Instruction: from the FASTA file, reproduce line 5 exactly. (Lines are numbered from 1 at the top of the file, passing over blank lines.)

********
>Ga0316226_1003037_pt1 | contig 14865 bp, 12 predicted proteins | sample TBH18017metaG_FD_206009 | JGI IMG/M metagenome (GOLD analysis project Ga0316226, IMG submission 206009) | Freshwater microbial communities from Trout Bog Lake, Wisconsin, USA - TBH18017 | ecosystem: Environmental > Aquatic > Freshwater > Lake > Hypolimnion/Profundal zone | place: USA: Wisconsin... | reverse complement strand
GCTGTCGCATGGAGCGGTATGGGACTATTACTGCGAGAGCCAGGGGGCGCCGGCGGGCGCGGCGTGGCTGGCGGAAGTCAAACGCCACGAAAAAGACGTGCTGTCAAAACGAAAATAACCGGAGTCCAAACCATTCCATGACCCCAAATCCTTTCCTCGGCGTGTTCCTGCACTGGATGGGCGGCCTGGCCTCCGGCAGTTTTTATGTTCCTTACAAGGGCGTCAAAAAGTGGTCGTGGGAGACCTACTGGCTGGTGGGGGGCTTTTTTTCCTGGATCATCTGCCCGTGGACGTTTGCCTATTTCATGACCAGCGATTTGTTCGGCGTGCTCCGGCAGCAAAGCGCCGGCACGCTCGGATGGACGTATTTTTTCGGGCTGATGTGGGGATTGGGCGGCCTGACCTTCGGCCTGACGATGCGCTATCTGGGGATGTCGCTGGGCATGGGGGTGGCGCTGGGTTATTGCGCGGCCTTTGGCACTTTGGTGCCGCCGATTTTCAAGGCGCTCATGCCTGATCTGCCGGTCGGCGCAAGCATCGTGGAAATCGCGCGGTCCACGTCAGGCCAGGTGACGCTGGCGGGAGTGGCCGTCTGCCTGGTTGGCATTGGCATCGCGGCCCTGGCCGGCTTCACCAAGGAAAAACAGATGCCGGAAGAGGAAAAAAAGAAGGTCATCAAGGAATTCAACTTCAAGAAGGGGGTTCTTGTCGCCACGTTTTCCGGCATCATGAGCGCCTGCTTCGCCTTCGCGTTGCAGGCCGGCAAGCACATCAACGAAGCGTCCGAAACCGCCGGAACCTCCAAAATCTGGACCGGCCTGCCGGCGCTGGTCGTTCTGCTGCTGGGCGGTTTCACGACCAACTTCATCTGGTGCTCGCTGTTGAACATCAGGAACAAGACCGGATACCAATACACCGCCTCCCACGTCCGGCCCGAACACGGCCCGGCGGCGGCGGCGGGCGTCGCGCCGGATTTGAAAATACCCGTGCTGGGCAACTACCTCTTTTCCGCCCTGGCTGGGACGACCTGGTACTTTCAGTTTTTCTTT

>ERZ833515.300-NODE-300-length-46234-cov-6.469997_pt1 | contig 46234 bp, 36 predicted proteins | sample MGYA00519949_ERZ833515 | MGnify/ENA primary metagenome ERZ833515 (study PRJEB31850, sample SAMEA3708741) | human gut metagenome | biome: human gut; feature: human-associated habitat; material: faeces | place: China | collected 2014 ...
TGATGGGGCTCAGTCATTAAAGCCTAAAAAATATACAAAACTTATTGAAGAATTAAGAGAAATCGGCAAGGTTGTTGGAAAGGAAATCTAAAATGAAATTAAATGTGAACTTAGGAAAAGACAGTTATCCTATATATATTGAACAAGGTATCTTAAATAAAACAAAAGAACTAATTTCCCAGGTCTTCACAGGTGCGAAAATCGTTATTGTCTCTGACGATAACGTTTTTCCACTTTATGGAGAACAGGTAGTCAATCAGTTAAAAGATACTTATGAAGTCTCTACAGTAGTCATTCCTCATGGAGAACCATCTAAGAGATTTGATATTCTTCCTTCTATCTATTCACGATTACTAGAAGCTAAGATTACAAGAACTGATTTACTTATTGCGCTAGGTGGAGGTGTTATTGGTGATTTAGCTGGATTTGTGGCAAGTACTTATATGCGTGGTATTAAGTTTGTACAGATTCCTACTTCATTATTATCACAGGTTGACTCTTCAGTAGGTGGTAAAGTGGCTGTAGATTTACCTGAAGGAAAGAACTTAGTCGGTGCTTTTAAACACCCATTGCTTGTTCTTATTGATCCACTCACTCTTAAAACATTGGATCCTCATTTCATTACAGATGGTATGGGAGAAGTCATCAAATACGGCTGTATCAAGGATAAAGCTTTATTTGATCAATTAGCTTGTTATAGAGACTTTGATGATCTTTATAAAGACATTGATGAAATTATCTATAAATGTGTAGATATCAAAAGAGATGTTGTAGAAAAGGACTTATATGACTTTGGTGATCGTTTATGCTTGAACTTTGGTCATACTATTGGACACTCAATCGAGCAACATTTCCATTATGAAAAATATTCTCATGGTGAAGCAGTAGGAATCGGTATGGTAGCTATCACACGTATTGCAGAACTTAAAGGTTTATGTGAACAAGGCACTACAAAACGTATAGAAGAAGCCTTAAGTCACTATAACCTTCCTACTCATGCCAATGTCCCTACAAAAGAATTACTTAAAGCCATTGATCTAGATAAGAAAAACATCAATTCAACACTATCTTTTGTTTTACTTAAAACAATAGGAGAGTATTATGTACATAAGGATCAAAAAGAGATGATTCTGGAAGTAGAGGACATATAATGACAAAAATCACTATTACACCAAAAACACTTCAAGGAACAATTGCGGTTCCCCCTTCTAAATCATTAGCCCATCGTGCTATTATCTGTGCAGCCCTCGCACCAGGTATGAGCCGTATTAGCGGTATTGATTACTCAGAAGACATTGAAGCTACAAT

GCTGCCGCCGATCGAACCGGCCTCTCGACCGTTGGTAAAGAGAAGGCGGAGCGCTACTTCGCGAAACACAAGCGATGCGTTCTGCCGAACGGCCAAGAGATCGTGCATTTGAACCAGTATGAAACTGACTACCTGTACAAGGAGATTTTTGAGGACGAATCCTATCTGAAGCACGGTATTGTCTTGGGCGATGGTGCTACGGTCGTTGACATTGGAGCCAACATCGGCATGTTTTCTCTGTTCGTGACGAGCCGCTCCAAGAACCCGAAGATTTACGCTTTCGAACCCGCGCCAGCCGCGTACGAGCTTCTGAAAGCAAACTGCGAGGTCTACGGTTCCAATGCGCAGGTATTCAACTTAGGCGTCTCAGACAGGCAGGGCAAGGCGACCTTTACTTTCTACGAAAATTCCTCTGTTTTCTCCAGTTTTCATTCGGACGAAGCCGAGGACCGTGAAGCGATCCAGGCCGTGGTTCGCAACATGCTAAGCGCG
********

GCTGCCGCCGATCGAACCGGCCTCTCGACCGTTGGTAAAGAGAAGGCGGAGCGCTACTTCGCGAAACACAAGCGATGCGTTCTGCCGAACGGCCAAGAGATCGTGCATTTGAACCAGTATGAAACTGACTACCTGTACAAGGAGATTTTTGAGGACGAATCCTATCTGAAGCACGGTATTGTCTTGGGCGATGGTGCTACGGTCGTTGACATTGGAGCCAACATCGGCATGTTTTCTCTGTTCGTGACGAGCCGCTCCAAGAACCCGAAGATTTACGCTTTCGAACCCGCGCCAGCCGCGTACGAGCTTCTGAAAGCAAACTGCGAGGTCTACGGTTCCAATGCGCAGGTATTCAACTTAGGCGTCTCAGACAGGCAGGGCAAGGCGACCTTTACTTTCTACGAAAATTCCTCTGTTTTCTCCAGTTTTCATTCGGACGAAGCCGAGGACCGTGAAGCGATCCAGGCCGTGGTTCGCAACATGCTAAGCGCG